Why the Resurrection?

Norbert Lieth

Christ conquered death for us through His resurrection. This miracle of deliverance has far-reaching consequences for our life, even into eternity, when we accept it in faith. A biblical encouragement.

The Lord Jesus’ bodily resurrection is a reality, and it answers many of life’s essential questions. His resurrection sheds light on the darkness that engulfs us. This is seen especially clearly through the account of the resurrection in John 20.

The resurrection puts an end to hopelessness.
“Now the first day of the week Mary Magdalene went to the tomb early, while it was still dark, and saw that the stone had been taken away from the tomb” (John 20:1).

We humans always seem to bump against the wall of our limitations. In the Gospel of Mark, the women ask, “Who will roll away the stone from the door of the tomb for us?” (Mark 16:3). Despite our progress, developments, and ingenuity, we’re all in the same position as far as death is concerned. It is insurmountable, and we are hopeless.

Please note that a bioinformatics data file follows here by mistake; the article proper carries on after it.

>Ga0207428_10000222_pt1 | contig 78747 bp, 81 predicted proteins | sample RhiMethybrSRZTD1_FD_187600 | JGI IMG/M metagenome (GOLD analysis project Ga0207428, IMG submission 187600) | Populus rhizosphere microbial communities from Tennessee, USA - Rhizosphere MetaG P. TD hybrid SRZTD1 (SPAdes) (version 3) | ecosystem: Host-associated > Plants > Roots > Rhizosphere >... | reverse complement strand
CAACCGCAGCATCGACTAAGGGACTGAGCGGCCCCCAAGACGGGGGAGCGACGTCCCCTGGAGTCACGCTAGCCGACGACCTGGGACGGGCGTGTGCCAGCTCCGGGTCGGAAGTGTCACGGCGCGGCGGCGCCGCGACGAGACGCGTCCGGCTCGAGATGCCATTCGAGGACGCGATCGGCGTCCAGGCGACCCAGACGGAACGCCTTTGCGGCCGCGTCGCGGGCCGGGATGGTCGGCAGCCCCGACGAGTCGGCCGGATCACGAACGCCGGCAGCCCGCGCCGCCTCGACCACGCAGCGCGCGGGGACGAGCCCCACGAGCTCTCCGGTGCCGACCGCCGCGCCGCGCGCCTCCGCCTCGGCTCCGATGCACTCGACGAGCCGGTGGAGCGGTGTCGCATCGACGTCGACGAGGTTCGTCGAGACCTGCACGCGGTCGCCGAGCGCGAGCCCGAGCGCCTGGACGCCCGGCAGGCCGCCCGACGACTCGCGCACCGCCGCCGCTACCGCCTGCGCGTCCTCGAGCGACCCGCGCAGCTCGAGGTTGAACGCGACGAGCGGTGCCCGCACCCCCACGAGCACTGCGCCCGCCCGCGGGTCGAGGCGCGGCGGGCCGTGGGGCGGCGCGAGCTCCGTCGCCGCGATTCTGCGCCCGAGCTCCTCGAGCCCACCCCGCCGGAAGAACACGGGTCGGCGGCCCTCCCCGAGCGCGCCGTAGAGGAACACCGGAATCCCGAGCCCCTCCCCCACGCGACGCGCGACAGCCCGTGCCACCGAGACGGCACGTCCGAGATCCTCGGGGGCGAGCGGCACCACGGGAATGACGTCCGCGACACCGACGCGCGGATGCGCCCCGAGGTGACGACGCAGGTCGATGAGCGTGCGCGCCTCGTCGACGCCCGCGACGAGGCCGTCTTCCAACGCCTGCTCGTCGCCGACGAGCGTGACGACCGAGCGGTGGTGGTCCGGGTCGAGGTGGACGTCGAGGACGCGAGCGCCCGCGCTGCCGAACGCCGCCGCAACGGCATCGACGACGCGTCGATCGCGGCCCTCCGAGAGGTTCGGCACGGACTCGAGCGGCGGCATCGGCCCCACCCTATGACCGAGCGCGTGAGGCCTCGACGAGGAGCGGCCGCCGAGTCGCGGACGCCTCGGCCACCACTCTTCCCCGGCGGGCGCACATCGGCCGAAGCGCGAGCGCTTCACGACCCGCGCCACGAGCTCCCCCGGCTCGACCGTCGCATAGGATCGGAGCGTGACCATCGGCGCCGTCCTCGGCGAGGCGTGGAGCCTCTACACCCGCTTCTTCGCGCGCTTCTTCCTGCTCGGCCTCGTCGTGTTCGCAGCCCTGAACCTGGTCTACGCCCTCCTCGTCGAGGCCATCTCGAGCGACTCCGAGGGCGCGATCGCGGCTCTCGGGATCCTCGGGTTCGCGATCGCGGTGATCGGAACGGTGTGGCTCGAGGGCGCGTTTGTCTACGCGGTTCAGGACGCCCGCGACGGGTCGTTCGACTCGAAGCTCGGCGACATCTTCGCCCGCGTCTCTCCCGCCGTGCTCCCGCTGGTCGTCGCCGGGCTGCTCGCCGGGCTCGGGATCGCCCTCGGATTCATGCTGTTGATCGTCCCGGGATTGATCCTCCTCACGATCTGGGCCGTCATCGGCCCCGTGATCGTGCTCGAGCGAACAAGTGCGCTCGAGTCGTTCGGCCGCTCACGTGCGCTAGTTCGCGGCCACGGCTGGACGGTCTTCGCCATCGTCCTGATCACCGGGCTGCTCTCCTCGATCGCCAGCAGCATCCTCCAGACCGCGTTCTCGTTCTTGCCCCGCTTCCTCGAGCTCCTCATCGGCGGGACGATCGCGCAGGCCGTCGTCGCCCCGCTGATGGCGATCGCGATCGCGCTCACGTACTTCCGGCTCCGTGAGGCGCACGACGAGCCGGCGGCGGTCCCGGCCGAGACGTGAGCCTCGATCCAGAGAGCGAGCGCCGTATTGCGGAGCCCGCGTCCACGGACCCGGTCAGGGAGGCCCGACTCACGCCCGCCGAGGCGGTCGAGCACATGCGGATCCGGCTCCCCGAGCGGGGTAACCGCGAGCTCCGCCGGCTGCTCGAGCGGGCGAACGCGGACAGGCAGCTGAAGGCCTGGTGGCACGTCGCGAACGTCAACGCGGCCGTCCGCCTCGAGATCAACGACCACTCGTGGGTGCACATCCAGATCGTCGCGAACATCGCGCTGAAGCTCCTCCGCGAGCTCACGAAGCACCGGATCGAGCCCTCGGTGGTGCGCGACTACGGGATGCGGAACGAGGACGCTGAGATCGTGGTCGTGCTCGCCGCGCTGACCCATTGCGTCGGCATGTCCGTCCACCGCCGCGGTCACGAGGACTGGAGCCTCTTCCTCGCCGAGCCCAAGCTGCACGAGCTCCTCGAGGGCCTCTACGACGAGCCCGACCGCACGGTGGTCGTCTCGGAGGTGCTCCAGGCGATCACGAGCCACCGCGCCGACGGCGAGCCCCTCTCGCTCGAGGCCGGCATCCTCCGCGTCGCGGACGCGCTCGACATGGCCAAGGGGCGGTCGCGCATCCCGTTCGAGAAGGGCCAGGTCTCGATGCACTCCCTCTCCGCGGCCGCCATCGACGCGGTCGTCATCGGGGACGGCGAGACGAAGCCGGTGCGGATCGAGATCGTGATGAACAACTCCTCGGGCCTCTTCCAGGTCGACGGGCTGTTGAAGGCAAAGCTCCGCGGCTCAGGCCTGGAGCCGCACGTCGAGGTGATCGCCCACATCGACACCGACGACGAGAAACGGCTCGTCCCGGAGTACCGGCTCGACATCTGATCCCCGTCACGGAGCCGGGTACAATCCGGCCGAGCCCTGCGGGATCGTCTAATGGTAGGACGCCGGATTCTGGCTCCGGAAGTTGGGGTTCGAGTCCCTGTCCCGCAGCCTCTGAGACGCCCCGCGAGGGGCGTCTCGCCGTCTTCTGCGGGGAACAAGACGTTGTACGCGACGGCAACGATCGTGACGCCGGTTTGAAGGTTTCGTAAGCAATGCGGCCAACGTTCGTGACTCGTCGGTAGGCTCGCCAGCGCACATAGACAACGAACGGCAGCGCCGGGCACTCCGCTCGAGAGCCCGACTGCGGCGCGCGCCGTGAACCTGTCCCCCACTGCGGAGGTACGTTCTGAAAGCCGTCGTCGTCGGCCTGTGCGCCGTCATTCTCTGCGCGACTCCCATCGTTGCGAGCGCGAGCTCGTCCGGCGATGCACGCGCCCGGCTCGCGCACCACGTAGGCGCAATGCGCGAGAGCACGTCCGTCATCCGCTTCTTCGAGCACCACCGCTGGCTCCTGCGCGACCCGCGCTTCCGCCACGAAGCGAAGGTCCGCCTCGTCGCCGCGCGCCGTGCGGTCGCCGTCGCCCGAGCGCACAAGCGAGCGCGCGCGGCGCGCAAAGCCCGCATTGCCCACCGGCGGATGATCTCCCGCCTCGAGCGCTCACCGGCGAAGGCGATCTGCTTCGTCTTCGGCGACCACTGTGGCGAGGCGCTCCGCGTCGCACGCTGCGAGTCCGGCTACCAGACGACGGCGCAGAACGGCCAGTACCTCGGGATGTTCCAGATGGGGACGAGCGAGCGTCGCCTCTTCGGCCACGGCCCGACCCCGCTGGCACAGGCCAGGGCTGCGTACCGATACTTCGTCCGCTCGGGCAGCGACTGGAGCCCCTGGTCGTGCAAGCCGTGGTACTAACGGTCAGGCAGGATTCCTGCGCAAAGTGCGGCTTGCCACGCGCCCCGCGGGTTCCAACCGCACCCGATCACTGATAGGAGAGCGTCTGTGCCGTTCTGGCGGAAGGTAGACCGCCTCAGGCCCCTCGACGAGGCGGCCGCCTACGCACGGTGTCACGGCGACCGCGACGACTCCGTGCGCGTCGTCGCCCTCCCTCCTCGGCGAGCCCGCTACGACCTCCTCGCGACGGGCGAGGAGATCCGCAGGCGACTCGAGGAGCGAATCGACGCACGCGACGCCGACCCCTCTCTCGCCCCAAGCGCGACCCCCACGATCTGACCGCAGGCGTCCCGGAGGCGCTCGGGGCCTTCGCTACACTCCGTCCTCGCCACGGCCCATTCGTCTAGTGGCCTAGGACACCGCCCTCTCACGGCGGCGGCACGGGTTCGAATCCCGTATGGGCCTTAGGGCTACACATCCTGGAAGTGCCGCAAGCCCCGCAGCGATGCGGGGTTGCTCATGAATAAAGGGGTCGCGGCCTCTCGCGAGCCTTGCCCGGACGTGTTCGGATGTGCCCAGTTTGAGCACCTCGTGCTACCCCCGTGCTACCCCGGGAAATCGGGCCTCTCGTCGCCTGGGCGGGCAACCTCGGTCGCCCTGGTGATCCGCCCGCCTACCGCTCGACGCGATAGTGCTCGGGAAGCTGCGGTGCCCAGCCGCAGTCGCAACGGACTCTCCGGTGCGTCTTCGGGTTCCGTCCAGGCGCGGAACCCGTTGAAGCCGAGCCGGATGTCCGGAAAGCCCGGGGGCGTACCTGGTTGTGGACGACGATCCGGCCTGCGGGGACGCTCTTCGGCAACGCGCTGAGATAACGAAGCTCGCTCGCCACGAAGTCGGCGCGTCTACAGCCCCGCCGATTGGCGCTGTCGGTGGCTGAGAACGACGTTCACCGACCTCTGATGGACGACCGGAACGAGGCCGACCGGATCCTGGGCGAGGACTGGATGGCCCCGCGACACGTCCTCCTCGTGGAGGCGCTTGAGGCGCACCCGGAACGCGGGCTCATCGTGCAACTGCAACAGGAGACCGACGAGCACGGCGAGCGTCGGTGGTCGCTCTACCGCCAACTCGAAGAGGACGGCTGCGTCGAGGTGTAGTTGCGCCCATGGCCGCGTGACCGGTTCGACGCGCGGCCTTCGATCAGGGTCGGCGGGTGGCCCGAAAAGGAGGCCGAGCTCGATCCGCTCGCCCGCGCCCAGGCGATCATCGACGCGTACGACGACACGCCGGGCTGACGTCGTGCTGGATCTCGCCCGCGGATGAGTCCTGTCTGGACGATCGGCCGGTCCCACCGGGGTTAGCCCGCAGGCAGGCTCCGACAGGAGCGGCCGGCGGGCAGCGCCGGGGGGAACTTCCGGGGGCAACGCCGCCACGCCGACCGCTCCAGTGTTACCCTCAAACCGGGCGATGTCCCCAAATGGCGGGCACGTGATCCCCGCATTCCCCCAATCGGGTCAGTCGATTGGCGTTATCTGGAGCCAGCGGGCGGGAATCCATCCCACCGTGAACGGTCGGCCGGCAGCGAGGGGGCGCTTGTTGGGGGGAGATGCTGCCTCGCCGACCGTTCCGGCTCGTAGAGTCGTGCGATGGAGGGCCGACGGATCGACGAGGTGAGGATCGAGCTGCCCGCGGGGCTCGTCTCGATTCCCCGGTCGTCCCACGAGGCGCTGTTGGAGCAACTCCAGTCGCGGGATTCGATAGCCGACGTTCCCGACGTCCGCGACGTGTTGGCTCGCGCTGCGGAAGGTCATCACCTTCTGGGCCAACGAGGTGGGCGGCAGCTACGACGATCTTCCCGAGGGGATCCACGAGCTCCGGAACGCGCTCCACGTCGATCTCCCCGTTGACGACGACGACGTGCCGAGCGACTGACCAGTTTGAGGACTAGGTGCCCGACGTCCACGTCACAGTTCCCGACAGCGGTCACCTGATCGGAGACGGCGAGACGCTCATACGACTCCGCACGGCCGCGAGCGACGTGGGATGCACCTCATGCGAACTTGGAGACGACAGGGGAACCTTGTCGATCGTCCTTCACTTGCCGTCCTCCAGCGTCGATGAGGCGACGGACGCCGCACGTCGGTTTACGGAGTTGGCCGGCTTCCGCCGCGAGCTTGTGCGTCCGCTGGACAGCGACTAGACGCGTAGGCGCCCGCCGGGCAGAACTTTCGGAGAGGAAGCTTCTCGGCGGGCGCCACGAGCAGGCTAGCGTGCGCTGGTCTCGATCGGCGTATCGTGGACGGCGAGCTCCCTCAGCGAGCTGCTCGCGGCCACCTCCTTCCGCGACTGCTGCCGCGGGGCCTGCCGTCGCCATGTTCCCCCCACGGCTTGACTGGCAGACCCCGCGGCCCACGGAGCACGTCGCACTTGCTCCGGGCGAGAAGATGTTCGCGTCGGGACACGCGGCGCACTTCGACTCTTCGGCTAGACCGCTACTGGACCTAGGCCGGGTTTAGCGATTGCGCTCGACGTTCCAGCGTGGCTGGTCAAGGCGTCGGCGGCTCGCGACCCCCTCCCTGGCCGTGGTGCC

The February 2021 issue of Migros Magazine interviewed psychoanalyst Peter Schneider and author Andrea Schafroth about their book Jungbleiben ist auch keine Lösung (“Staying Young Isn’t the Solution, Either”). Their conclusion sounds hopeless, even though it’s presented humorously. Using multiple techniques, the authors arrive at the following points: Ultimately, some ailments have no hope of a cure.—Health in particular is something that you will lose.—You know it isn’t really getting better, but it’s definitely getting worse.—Age-related problems are nothing more than dying in installments.—Assisted living facilities are a kind of in-between world; a lobby where people wait for their appointment with death.—Most people are afraid of dying, and are tormented by the question of what’s coming next or whether they’ve found the meaning of life.

So much for “Staying Young Isn’t the Solution, Either.” Israeli satirist Ephraim Kishon said of dying, “I don’t feel old because I’ve got so many years behind me, but because there are so few years ahead of me.” He means to be humorous, but it bears witness to the tragedy and disappointment of wanting to live and not being able to. As Woody Allen once said, “I’m not afraid of death; I just don’t want to be there when it happens.”

Throughout mankind’s history, there has never been a greater sense of helplessness and hopelessness than when facing death. A doctor’s tombstone is said to have read, “Here lies my dear husband Dr. Grimm; and all he healed lie next to him.”